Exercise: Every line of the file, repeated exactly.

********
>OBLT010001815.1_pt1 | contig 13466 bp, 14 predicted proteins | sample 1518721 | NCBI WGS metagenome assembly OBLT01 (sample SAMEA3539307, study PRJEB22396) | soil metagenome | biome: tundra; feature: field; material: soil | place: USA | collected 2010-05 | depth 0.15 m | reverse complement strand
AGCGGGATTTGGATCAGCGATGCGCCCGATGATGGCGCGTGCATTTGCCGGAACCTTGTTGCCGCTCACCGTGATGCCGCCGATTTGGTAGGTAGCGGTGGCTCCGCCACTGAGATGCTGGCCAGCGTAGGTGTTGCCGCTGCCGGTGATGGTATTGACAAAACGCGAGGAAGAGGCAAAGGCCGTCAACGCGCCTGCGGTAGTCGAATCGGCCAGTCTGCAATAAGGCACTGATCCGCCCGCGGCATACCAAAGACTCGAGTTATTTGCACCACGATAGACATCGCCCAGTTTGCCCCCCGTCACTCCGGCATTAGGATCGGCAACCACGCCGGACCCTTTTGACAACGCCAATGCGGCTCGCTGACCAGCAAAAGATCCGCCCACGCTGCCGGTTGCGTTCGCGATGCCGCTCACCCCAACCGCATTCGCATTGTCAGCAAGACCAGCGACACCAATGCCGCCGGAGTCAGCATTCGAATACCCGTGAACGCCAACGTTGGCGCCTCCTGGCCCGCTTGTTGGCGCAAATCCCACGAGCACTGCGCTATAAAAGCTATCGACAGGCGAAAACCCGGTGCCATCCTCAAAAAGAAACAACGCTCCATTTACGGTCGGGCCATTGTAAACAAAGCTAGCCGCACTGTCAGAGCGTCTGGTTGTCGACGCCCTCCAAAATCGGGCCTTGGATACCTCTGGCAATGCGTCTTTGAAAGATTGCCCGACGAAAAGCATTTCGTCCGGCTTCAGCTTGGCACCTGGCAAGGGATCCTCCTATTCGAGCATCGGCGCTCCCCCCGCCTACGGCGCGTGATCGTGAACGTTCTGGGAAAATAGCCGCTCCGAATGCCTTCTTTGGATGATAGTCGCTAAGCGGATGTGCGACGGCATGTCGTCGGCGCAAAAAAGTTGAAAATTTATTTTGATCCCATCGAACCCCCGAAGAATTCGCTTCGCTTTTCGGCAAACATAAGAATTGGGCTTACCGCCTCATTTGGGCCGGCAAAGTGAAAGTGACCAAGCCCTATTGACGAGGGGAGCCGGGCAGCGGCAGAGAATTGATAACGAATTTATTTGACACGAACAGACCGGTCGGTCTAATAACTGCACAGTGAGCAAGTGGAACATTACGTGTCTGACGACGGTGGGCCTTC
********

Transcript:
>OBLT010001815.1_pt1 | contig 13466 bp, 14 predicted proteins | sample 1518721 | NCBI WGS metagenome assembly OBLT01 (sample SAMEA3539307, study PRJEB22396) | soil metagenome | biome: tundra; feature: field; material: soil | place: USA | collected 2010-05 | depth 0.15 m | reverse complement strand
AGCGGGATTTGGATCAGCGATGCGCCCGATGATGGCGCGTGCATTTGCCGGAACCTTGTTGCCGCTCACCGTGATGCCGCCGATTTGGTAGGTAGCGGTGGCTCCGCCACTGAGATGCTGGCCAGCGTAGGTGTTGCCGCTGCCGGTGATGGTATTGACAAAACGCGAGGAAGAGGCAAAGGCCGTCAACGCGCCTGCGGTAGTCGAATCGGCCAGTCTGCAATAAGGCACTGATCCGCCCGCGGCATACCAAAGACTCGAGTTATTTGCACCACGATAGACATCGCCCAGTTTGCCCCCCGTCACTCCGGCATTAGGATCGGCAACCACGCCGGACCCTTTTGACAACGCCAATGCGGCTCGCTGACCAGCAAAAGATCCGCCCACGCTGCCGGTTGCGTTCGCGATGCCGCTCACCCCAACCGCATTCGCATTGTCAGCAAGACCAGCGACACCAATGCCGCCGGAGTCAGCATTCGAATACCCGTGAACGCCAACGTTGGCGCCTCCTGGCCCGCTTGTTGGCGCAAATCCCACGAGCACTGCGCTATAAAAGCTATCGACAGGCGAAAACCCGGTGCCATCCTCAAAAAGAAACAACGCTCCATTTACGGTCGGGCCATTGTAAACAAAGCTAGCCGCACTGTCAGAGCGTCTGGTTGTCGACGCCCTCCAAAATCGGGCCTTGGATACCTCTGGCAATGCGTCTTTGAAAGATTGCCCGACGAAAAGCATTTCGTCCGGCTTCAGCTTGGCACCTGGCAAGGGATCCTCCTATTCGAGCATCGGCGCTCCCCCCGCCTACGGCGCGTGATCGTGAACGTTCTGGGAAAATAGCCGCTCCGAATGCCTTCTTTGGATGATAGTCGCTAAGCGGATGTGCGACGGCATGTCGTCGGCGCAAAAAAGTTGAAAATTTATTTTGATCCCATCGAACCCCCGAAGAATTCGCTTCGCTTTTCGGCAAACATAAGAATTGGGCTTACCGCCTCATTTGGGCCGGCAAAGTGAAAGTGACCAAGCCCTATTGACGAGGGGAGCCGGGCAGCGGCAGAGAATTGATAACGAATTTATTTGACACGAACAGACCGGTCGGTCTAATAACTGCACAGTGAGCAAGTGGAACATTACGTGTCTGACGACGGTGGGCCTTC